Now I have to add one other bit of information.
Typical lakes, are supersaturated in carbon dioxide, which means
that CO2 gas generally effluxes from
the lake to the atmosphere. Why? Because bacteria in the lakes metabolize
terrestrial carbon that flows into the lake and bacteria respire
CO2. So assuming the lakes are supersaturated
with CO2, the expectation would be
that the partial pressure of CO2
would be around this dotted line here and the lake would be a net
source of CO2 to the atmosphere.
They dumped nutrients into the lake starting in the late spring,
usually in May when the ice is gone, and boom -- the partial pressure
of CO2 can't be measured. It is undetectable
in this lake. They drew the CO2 concentration
down to zero because the phytoplankton are growing so fast and utilize
the CO2 in photosynthesis to produce
oxygen. So after adding nutrients over a single spring season, the
lake is a huge sink of atmospheric CO2.
let's look at the CO2 data over 27 years of applying nutrients.
I've plotted a partial pressure of CO2 on a log scale so it fits
on the graph and the zero on the y-axis is the atmospheric equilibrium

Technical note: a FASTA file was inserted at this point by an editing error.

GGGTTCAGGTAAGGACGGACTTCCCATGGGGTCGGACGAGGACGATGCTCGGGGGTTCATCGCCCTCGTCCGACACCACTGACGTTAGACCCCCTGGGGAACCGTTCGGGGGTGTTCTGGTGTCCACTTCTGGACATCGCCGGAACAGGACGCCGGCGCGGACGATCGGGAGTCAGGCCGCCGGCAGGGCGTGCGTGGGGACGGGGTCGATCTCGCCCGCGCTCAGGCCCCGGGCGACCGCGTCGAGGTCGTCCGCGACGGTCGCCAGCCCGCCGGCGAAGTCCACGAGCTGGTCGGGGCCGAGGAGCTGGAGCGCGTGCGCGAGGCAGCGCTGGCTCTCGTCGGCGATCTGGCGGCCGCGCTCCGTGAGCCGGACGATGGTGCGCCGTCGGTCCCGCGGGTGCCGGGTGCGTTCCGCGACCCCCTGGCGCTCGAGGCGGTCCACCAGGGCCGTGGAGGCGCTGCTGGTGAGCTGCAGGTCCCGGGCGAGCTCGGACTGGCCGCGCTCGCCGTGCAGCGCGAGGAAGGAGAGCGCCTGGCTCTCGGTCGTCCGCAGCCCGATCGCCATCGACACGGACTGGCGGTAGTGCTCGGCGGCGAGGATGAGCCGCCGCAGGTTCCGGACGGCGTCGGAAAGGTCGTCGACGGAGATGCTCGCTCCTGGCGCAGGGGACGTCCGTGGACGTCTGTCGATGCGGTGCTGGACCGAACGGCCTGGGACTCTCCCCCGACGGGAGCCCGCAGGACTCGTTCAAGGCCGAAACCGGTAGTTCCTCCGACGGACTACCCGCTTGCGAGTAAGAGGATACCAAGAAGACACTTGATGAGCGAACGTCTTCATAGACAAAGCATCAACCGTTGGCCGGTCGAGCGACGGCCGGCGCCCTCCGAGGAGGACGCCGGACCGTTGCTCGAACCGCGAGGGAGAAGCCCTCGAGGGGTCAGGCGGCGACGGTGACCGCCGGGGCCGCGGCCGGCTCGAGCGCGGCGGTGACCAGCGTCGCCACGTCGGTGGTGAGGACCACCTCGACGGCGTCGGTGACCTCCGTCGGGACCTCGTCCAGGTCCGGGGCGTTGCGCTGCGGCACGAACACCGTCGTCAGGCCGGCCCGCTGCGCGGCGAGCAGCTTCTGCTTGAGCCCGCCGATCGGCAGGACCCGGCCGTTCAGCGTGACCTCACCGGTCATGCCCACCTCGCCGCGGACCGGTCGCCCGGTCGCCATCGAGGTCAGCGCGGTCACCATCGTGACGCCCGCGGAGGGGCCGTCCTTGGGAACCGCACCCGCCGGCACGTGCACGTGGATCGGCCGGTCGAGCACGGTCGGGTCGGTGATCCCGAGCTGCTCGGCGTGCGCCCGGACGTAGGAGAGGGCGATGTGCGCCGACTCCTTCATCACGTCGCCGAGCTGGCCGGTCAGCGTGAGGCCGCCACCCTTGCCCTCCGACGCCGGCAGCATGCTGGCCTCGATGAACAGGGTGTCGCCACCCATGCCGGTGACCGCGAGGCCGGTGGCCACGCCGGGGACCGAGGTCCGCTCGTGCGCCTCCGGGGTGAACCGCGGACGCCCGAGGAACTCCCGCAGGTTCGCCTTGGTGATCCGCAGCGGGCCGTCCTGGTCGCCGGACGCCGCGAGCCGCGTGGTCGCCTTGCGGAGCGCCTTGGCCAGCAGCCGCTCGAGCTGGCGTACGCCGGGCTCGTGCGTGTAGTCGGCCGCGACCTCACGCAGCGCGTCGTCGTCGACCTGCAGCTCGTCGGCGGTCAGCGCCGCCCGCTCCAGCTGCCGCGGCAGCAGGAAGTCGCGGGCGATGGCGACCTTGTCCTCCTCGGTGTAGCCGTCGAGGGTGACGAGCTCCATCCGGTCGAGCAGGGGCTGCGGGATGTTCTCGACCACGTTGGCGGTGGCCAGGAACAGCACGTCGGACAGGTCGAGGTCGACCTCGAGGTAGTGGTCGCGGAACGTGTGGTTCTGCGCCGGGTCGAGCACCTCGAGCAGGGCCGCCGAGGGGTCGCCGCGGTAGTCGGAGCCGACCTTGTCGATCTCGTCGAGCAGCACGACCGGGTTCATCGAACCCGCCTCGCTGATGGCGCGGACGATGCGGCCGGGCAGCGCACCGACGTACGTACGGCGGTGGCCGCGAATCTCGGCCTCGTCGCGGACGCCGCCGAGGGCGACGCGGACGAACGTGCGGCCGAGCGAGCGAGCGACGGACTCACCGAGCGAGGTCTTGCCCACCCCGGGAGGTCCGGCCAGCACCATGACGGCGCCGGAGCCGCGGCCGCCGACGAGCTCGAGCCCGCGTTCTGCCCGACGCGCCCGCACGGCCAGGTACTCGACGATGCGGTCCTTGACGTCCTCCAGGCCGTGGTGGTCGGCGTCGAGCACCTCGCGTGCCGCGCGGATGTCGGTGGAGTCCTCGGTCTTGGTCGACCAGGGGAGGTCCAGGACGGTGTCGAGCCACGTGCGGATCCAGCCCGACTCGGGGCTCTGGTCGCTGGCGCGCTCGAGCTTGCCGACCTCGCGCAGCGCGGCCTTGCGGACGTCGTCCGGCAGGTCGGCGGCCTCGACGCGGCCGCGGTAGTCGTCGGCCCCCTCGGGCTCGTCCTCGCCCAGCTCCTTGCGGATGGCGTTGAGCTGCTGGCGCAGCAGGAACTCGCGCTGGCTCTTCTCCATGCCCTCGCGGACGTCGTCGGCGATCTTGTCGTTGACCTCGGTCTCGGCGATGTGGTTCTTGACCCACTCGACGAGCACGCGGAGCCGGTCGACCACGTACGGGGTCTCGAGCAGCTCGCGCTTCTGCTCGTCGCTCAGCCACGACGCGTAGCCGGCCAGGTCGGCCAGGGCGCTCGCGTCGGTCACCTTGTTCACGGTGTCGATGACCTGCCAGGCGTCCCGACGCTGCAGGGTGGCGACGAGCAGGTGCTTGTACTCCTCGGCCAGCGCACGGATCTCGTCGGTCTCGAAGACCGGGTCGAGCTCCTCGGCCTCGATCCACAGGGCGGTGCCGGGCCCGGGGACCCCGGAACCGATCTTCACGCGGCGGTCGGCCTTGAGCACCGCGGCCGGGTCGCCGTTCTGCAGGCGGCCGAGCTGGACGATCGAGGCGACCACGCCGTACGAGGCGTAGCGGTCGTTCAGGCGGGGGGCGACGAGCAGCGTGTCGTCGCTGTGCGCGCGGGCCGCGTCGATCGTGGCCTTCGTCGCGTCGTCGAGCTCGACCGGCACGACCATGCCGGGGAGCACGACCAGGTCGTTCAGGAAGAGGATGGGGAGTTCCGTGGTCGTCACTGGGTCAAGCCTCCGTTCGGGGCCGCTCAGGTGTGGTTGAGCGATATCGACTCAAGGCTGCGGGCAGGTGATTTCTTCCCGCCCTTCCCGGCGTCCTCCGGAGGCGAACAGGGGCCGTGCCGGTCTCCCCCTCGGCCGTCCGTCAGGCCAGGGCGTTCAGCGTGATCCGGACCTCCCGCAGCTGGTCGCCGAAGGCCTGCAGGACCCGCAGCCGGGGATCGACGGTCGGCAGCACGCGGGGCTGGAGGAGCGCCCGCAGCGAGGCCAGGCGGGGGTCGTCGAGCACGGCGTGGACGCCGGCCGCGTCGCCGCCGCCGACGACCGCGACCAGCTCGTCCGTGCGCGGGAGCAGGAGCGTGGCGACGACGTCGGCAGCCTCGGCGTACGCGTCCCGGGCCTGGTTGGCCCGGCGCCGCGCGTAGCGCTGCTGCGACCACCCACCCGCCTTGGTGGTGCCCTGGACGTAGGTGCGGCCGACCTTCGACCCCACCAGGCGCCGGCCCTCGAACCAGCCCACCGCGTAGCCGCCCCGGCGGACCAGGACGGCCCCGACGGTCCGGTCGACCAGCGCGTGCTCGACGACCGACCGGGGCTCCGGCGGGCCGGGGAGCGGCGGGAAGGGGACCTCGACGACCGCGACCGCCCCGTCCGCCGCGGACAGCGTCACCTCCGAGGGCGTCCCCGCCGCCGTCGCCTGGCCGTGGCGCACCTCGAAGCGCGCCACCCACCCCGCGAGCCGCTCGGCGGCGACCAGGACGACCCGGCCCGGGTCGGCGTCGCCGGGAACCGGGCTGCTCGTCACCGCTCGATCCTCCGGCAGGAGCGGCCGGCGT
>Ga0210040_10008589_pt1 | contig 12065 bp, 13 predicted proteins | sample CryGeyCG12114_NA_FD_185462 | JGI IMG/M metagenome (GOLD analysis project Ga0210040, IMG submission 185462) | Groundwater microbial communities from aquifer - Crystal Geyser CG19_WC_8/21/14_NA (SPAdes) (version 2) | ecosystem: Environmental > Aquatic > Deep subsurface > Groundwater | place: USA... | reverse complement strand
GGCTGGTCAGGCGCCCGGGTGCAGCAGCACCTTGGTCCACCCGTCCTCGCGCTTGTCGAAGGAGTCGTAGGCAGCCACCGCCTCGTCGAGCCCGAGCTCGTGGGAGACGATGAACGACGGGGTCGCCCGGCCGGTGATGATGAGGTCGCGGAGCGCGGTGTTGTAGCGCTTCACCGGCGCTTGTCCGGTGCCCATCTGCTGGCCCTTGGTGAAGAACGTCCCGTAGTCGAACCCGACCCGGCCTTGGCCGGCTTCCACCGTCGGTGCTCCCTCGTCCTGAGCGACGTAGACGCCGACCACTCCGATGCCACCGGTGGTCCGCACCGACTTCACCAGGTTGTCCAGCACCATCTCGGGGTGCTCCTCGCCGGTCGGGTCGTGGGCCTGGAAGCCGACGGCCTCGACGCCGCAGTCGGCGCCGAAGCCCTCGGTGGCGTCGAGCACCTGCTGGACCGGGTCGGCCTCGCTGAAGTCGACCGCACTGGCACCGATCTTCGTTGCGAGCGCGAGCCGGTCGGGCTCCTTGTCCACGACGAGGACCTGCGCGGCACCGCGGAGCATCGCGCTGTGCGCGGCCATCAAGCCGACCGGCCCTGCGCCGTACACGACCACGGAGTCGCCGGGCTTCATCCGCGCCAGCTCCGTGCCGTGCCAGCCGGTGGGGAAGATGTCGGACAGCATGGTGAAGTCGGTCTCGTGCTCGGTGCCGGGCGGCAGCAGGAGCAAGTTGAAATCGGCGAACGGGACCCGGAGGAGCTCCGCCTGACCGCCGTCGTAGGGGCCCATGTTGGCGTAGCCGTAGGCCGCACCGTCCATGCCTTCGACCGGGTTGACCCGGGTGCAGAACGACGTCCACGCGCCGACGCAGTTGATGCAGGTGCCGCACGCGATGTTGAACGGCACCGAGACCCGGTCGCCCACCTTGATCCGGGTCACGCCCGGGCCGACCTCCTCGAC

line. Over 27 years of nutrient additions, the lake is both a source
and sink of CO2. Every summer there's a bloom and the lake drives
the CO2 down to very, very low levels. In the spring and fall, the
phytoplankton blooms are not large, and the CO2 levels in the water
are high. Here the lake is a net source of CO2 to the atmosphere.
By the fall, bacteria are decomposing the phytoplankton bloom and
producing CO2 that escapes to the atmosphere. The lake is not really
storing much carbon in the form of dead phytoplankton cells; bacteria
rapidly metabolize most of the organic carbon formed in photosynthesis.
previous slides showed the concentrations of carbon dioxide. Now
here is the data recalculated in terms of flux of carbon into and
out of the surface water. A net flux of zero means that the lake
is neither storing nor exporting CO2.
Here is the 27 years of data, and you can see a very interesting
Over the first few years, the lake was a CO2 source of decreasing
magnitude, and then it goes into a chaotic period where the lake
is more often a source than it is a sink, with occasional years
where it is primarily a sink.